Pot-au-feu is the absolute funnest way to serve boiled food (not necessarily always the funnest food). It is traditionally made by boiling tough cuts of beef, maybe some marrow bones, and a bunch of vegetables all together in water, and then serving the resulting broth as an appetizer followed by a second course of the meat and vegetables with exciting sauces for dipping. For this chicken pot-au-feu, I use the Chinese “white-cut” method, a traditional poaching technique that involves simmering the chicken in water for a relatively short period of time and then turning off the heat, covering the pot, and letting the chicken sit and poach and get all silky and juicy. After pulling the chicken meat off its bones, put the bones back in the broth to mingle with the vegetables, which can be whatever you like, really. We’ll serve it with some crusty bread, a creamy mustard sauce with the surprise additions of Thai sweet chili and dill, and a Chinese scallion-horseradish sauce that I stole from my friend Francis Lam and then tweaked a little. This fairly hands-off project does take a couple of days, but it makes for a totally manageable, still super-impressive party.
One 3-to 4-pound (1.4 to 1.8kg) chicken
2 tablespoons kosher salt
12 sprigs (10g) fresh thyme
1 shallot, thinly sliced
2 teaspoons freshly ground black pepper
One 2-inch (5cm) piece fresh horseradish, sliced into 1/4-inch (6mm) rounds
1 bunch scallions, white and green parts, roughly cut into 1/4-inch (6mm) slices
2 teaspoons kosher salt
1 cup (240ml) peanut oil
Sweet Mustard Crème Fraîche
1/2 cup (115g) crème fraîche
1/4 cup (60g) sweet chili sauce
1/4 bunch (25g) dill, finely chopped
2 tablespoons whole-grain mustard
1/2 teaspoon kosher salt
12 cups (2.8L) water
1 tablespoon honey
1 tablespoon low-sodium soy sauce
1 bunch (1 pound/450g) baby turnips, greens removed and washed but kept separate
1 bunch scallions, white and green parts, roots removed
2 large carrots, peeled and quartered
1 bunch (about 1 pound/450g) asparagus, tough ends removed
Loaf of crusty bread, for serving
1. Place the chicken in a ziplock freezer bag and season it inside and out with the salt. Add the thyme, shallot, and pepper, seal the bag, and give it a good shake to make sure that everything is more or less distributed. Put the bag in a bowl or plastic container to prevent leakage, and refrigerate overnight or for up to 24 hours.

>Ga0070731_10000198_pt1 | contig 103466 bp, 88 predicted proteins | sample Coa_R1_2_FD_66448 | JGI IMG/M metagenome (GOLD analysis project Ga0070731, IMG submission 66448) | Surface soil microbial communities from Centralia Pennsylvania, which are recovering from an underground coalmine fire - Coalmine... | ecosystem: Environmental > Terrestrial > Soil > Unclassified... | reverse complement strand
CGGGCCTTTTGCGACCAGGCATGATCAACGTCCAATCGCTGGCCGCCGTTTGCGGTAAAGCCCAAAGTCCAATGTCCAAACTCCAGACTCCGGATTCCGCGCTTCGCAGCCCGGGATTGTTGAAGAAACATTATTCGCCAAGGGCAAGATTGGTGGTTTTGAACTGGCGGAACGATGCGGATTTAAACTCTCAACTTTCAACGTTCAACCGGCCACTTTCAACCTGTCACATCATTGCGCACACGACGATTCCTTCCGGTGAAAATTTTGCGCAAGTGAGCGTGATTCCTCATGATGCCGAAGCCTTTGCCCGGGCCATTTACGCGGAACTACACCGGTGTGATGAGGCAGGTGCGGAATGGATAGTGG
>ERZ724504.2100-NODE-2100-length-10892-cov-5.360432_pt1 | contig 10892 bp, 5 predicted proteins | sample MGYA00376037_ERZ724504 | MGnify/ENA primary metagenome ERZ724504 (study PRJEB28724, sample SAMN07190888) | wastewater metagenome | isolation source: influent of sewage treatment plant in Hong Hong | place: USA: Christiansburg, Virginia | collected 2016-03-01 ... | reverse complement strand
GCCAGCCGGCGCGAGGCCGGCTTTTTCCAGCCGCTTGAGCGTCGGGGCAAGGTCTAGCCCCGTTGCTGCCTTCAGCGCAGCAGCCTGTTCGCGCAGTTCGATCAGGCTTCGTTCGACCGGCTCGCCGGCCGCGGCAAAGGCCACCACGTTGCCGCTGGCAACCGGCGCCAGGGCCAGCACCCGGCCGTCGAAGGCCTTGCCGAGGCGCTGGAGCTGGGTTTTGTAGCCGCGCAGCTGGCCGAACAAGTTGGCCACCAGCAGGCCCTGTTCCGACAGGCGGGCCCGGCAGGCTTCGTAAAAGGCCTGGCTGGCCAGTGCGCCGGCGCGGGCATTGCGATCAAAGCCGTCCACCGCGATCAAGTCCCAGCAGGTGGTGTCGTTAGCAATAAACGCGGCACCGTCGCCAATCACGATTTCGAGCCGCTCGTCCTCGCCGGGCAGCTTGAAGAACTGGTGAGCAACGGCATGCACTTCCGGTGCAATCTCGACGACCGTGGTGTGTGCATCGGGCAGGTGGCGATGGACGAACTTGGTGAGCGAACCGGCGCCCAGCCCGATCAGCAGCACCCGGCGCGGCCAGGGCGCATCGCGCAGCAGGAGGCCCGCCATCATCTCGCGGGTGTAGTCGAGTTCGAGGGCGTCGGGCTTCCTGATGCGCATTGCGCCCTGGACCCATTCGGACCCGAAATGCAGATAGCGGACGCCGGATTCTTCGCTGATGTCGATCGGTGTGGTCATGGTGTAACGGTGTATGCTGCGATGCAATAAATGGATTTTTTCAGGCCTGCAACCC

2. While the chicken brines, make the scallion-horseradish sauce. Put the horseradish in a food processor and pulse until well chopped. Add the scallions and pulse until everything is about the same size. Transfer the mixture to a metal mixing bowl with sides that are high enough to hold 3 cups of peanut oil (we’re using only a cup, but it can bubble way up and we want to be safe!). Add the salt and stir to mix. In a small saucepan, heat the peanut oil until it begins to smoke. Pour it over the scallion and horseradish mixture, stir, and let the mixture cool to room temperature. Refrigerate in a plastic container with a lid for several weeks or until you eat all of it on everything. Give the sauce a stir before serving.
3. To make the sweet mustard crème fraîche, in a small mixing bowl, combine the crème fraîche, chili sauce, dill, mustard, and salt and stir well. Refrigerate in a small container with a lid for up to 1 week.
4. After the chicken has brined, remove it from the bag, give it a quick rinse, and discard the thyme and shallot. Put the chicken in your largest stockpot and add the water. Bring the water to a simmer over high heat, reduce the heat to low, and simmer the chicken for 30 minutes. Turn off the heat, cover the pot, and let the chicken sit for another 30 minutes. Using a pair of tongs, with one side inserted into the chicken’s neck cavity and the other side on its back, pull the chicken out of the pot, let it drain, and transfer to a plate to rest.
5. Season the broth left over in the pot with the honey and soy sauce. Bring it up to a boil, reduce the heat to a simmer, taste for seasoning, and adjust if necessary.
6. When the chicken is cool enough to handle, carve it into 10 pieces as you would break down a chicken, keeping the breasts, thighs, and drumsticks whole and doing your best to keep the skin intact. Carefully remove the bones from the breasts and thighs and reserve. Slice each piece of chicken crosswise into 1/2-inch (1.3cm) slices (leave the drumsticks and wings whole and bone-in) and arrange them on a platter large enough to accommodate the chicken and all of the veggies. Cover the chicken with a piece of foil to keep it warm.
7. Put the reserved chicken bones into the broth and add the turnips, scallions, and carrots. Simmer for 30 minutes, or until the vegetables are very tender. Add the asparagus and turnip greens in tight bunches, cooking for 5 to 10 minutes, or until they’re pretty tender but still a bit green.
8. Remove the foil from the chicken and ladle a bit of hot broth onto it on the platter. Arrange the vegetables on the platter around the chicken, keeping each type of vegetable together with its friends so that they look cool.
9. Serve the everybody some broth in little bowls. While they’re eating it, bring out the platter of chicken and vegetables, the sauces to dip everything into, and some crusty bread.
Excerpted from Food52 Dynamite Chicken by Tyler Kord. Copyright 2019 Ten Speed Press.
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